Shawn is a Managing Director of The Alta Group, the leading consulting firm serving the equipment leasing industry. He has authored or co-authored eight books on equipment leasing, including "A Guide to Equipment Leasing,", "A Guide to Accounting for Leases" and "The Handbook of Equipment Leasing." He has also been a contributing writer to Leasing News, reporting on Leasing and Finance Conferences, as well as other events. He also contributes The Alta Group Blog.
Jim Acee was promoted to Senior EFD National Program Manager, VP Material Handling, Bank of the West. He is located in the Greater Philadelphia Area. He joined the firm January, 2017, EFD National Account Manager, VP Material Handling (January, 2018). Previously, he was at DLL, joining firm November, 2004 as Vice President, Business Development, Syndication Buy Desk; promoted December, 2009, Country Sales Manager; Vice President, Sales, Wells Fargo Capital Finance (2001 - 2004). He joined US Bancorp Leasing & Financial 1989 as Director of Sales, Office Equipment; promoted December, 1989, Managing Director, Technology Vendor Leasing. Community: Volunteer: Committee Chair, Boy Scouts of America (January, 2007 - 2011). National Jamboree Shooting Staff, Boy Scouts of America (2017); Philmont Scout Reservation Advisor, Boy Scouts of America (August, 2004). NRA Certified Shooting Instructor and RSO. NRA Certified Instructor. Certified rifle, pistol, shotgun and black power instructor, primarily for the BSA. Also a certified Range Safety Officer. Wood Badge Staff, Boy Scouts of America. Education: Le Moyne College. Bachelor's degree, Business Administration and Management, General. https://www.linkedin.com/in/jim-acee-578a03b/
Lorraine Julius was hired as Senior Business Development Officer, ENGS Commercial Credit, Itasca, Illinois. She is based in Carlsbad, California. Previously, she was Vice President, Sr. Relationship Manager, Gerber Finance, Inc. (January, 2018 - December, 2018); Vice President, Business Development Officer, LSQ (September, 2004 - January, 2018): National Sales Manager, Capital Partners (1998 - August, 2004). https://www.linkedin.com/in/lorrainejulius/
Simple Solutions to Get Your Sales Call
If you’ve ever called a business hoping to discuss the opportunity your own company can offer them through a service or product, then you know the disappointment that comes when you don’t even make it past the gatekeeper to speak to the owner. Your call has been screened, and you didn’t make the cut.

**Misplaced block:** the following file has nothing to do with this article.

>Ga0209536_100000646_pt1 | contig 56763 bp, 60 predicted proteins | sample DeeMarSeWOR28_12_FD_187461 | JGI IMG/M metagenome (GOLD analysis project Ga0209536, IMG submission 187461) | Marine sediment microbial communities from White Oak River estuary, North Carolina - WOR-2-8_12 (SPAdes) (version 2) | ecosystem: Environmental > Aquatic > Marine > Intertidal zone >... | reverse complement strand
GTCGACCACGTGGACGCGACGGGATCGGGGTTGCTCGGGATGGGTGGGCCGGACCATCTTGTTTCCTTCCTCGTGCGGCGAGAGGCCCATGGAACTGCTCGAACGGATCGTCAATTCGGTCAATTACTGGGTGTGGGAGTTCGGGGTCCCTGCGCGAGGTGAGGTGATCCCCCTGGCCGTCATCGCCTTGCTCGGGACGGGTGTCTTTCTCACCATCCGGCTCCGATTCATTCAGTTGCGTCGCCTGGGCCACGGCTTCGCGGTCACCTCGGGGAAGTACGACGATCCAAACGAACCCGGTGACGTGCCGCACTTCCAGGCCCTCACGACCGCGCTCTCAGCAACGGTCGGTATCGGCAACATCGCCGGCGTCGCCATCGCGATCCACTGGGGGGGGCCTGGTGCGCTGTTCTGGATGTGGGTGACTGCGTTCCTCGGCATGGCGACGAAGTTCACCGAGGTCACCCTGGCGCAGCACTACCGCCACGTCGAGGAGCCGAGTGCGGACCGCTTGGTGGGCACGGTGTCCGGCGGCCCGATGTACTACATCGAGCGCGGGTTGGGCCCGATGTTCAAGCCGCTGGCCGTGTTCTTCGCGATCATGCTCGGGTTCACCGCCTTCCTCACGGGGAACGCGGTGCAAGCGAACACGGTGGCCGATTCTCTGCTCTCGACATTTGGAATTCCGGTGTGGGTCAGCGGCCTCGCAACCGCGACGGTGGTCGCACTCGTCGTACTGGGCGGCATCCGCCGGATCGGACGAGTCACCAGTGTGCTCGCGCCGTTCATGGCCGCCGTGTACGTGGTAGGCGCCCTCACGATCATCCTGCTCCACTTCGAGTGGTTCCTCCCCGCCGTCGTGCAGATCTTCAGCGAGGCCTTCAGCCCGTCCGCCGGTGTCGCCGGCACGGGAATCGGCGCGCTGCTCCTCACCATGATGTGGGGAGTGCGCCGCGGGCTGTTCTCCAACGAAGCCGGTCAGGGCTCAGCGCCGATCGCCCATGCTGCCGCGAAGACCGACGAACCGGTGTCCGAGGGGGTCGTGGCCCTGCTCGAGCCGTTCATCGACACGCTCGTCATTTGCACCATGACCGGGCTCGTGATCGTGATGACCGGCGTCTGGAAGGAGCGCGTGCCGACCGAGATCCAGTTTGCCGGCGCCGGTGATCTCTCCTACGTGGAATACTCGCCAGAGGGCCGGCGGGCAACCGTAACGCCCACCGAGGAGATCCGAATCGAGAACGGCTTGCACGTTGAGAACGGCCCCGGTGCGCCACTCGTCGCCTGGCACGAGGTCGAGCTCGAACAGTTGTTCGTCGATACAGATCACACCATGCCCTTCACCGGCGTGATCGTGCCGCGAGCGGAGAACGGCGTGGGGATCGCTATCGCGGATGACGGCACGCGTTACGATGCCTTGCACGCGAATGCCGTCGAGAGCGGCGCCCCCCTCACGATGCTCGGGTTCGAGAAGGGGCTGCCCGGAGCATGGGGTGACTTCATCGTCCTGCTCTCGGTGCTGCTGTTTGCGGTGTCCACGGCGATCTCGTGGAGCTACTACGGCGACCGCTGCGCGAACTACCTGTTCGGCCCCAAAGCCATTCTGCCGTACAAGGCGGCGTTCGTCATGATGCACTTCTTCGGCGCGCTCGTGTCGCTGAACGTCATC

Act Like You Belong
Don’t mumble or speak diminutively when you place a sales call. Instead, be bold when you introduce yourself and ask to be forwarded to an owner. Behave as if your call warrants being heard. The gatekeeper is less likely to shut you down if they feel like you are calling with a purpose that has merit.
Most people can tell when anyone is putting forth a phony persona. If you place a call to a business and then launch into a prepared speech that sounds salesy and fake, they are going to quickly dismiss you. Act like one human being reaching out to another; don’t fall into the trap of the stereotypical salesperson with a pitch.
Know Your Stuff
Do not just cold call a company. Instead, take time to do a little research into their organization and who owns it. Why would the gatekeeper believe that your service would be a game changer for their business if you aren’t even completely knowledgeable about what they do or who they are?
A Little Respect Goes a Long Way
In short, do not waste the gatekeeper’s time. By utilizing the tips here, you will be able to come across as sincere and considerate of the valuable work-day minutes and undivided attention they are giving you. If you get straight to the point with what you are offering and simply behave as a human being instead of a sales robot, you will get much further.
Previous Financial Technology Articles
A week after China’s Association of Automobile Manufacturers reported the first annual decline of Chinese automobile sales in more than two decades, the National Bureau of Statistics of China released more data pointing towards weakness in the world’s second largest economy. According to preliminary estimations, the country’s gross domestic product (GDP) grew by 6.6 percent last year. While that sounds great from a U.S. or European perspective, different standards apply to the previously booming Chinese economy, where 6.6 percent is the lowest growth rate since 1990.